The [Tuesday] Papers
By Steve Rhodes
Boy, the morning has really gotten away from me. No time to fill out the rest of the site the way I had expected to, so lots of goodies coming tomorrow and the rest of the week.
But our sports section continues its impressive roll.
"First and foremost and forevermore it must be noted that Bears special teams guru Dave Toub can coach a return," Jim Coffman writes in SportsTuesday. "Can he ever!
"It is hard to imagine a team putting together a better game's worth of kick-receiving than did the Bears Sunday. It was the difference, plain and simple, in a game that otherwise would have been very close, no matter how much the defense (led by a great performance by Brown, Ogunleye and Anderson) bounced back in the second half and no matter how many points the offense scored."
"And now the expectations are back to 'they suck and need a new manager'," Marty Gangler writes in The Cub Factor. "I can totally handle that. It's my comfort zone; my groove. I'm better off. Because expecting them to win is like waiting for the Christmas that never comes. Like what if you just know that Santa is going to bring you that new bike this year and you are super pumped. Your dad is dropping hints about how he talked to Santa around Thanksgiving and that they had a conversation about a certain chrome alloy frame and yellow mag wheels. And then Christmas morning your mom and dad decide that your family no longer celebrates holidays. It's like that for Cub Fans. It's the Christmas that never comes. But who knows, you're dad might change his mind next year."
"Even if BYU pulls together for a run through TCU and the remainder of the schedule, they close the year at home with the Holy War," Mike Luce writes in The College Football Report. "Yes, the BYU-Utah rivalry is known as The Holy War. That game will also be known as the 2009 Lock of the Year. Bet on the Mormons - you can't lose."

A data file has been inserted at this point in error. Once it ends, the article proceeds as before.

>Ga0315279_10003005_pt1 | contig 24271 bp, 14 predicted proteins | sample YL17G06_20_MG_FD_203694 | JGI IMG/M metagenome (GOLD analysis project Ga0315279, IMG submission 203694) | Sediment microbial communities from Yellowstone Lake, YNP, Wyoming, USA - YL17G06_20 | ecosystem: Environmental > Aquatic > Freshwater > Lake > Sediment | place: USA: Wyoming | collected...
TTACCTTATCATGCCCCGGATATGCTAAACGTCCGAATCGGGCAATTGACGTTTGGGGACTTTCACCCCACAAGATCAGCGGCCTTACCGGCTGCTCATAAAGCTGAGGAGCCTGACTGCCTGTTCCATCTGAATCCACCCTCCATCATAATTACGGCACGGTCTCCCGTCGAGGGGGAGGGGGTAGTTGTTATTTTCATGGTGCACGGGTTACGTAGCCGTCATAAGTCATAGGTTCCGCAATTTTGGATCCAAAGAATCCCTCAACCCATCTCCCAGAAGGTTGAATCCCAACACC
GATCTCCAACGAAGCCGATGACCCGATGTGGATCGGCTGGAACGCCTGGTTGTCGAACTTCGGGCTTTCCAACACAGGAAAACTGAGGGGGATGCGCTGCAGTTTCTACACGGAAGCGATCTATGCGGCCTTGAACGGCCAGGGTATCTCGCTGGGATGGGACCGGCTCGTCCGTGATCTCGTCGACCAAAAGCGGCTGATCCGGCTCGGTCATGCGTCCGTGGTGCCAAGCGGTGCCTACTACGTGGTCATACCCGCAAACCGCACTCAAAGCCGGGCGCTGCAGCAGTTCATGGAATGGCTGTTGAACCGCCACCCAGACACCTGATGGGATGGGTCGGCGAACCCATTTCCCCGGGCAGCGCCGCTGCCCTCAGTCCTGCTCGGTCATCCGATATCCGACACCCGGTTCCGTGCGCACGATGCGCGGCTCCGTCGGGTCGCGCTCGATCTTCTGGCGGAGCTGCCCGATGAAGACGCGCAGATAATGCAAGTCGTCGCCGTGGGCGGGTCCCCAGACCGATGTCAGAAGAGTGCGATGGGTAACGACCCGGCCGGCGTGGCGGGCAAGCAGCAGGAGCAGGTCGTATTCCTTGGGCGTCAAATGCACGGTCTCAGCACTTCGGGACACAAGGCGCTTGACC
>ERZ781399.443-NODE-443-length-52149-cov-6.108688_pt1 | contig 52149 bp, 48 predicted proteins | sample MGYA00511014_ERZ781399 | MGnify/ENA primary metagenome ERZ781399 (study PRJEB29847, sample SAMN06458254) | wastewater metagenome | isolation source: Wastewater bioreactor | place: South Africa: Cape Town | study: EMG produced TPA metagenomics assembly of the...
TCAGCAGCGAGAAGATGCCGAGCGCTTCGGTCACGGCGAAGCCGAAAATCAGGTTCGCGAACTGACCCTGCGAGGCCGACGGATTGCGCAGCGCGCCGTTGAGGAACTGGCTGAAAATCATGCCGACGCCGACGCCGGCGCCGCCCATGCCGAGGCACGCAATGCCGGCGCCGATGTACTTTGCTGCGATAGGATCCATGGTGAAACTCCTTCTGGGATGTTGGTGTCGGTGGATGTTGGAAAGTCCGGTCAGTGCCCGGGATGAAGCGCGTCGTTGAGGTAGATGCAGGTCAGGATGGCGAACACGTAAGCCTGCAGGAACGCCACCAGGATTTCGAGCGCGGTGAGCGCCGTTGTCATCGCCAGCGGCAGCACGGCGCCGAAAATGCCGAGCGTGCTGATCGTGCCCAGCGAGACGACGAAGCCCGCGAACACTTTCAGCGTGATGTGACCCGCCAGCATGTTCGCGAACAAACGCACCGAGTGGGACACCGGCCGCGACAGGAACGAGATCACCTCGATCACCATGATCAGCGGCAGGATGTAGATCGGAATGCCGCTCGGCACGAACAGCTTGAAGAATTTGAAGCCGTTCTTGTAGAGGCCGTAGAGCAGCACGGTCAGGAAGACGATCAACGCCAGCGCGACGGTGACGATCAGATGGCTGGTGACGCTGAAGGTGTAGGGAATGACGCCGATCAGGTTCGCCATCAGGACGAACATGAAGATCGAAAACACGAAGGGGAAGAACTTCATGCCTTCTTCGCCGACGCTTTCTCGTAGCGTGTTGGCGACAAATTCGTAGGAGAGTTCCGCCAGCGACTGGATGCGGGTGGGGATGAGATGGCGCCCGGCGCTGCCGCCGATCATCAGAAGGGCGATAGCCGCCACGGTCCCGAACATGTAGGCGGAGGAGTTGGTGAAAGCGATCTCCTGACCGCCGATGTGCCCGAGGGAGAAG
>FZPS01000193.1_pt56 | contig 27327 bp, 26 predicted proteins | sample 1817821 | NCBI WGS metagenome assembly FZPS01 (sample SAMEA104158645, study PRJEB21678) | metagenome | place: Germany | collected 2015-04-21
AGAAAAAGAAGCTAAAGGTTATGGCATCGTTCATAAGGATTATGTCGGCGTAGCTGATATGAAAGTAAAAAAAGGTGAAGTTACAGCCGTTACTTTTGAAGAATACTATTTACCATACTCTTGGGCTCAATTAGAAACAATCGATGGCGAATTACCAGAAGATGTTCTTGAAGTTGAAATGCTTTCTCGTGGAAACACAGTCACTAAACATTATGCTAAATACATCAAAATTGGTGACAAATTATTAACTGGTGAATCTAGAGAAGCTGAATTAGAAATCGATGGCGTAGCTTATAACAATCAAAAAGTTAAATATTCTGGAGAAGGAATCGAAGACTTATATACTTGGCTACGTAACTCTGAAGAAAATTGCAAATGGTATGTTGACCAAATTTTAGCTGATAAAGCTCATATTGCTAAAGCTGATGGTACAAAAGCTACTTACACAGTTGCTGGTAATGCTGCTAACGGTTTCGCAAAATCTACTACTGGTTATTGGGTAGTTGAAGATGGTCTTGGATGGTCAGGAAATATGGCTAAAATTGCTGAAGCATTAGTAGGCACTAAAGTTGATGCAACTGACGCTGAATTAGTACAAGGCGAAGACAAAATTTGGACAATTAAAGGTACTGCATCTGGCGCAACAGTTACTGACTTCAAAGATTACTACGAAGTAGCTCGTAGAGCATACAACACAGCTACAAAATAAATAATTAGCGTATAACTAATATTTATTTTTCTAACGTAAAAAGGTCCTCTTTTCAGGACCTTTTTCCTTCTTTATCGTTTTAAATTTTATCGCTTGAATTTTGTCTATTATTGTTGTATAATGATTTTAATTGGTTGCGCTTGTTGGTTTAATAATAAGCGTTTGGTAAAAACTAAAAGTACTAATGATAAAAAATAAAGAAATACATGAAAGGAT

What of Washington Park Now?
"I thought one of the most understated but effective rebukes to the Olympic hedgemony was in Blair Kamin's column in the Sunday Tribune. He simply took the Green Line to 51st St. and described the immediate area near Washington Park. Then he posed a simple question: If Washington Park was a jewel of greenspace when designed by Fredrick Law Olmstead, why has it been allowed to decline so? Where, Mr. Mayor, is the pressure you put on private money to build Millennium Park on top of railroad yard and why won't you do the same thing for this part of the city?"
From Kamin's piece:
"On Wednesday, anticipating that Chicago might get the nod from the International Olympic Committee, I took the Chicago Transit Authority's Green Line from the Loop down to the 51st Street station, a few blocks from the stadium site in Washington Park.
"The greeting I got there was not pretty: cracked sidewalks, broken glass, vacant lots strewn with trash, a couple of thriving businesses, like a crowded barbershop, but just as many boarded-up storefronts.
"If the Olympics had come to Chicago, there would have been a full court press to spruce up the area, just as Mayor Richard M. Daley pushed to give the Near West Side new parks, streets and housing, not to mention yard upon yard of imitation wrought-iron fencing, before the 1996 Democratic National Convention.
"Now, that station represents in microcosm the challenge confronting post-Olympics Chicago."
Jack and Squat
The Silly Olympics
The Beachwood Tip Line: Blameless.
Posted on October 6, 2009
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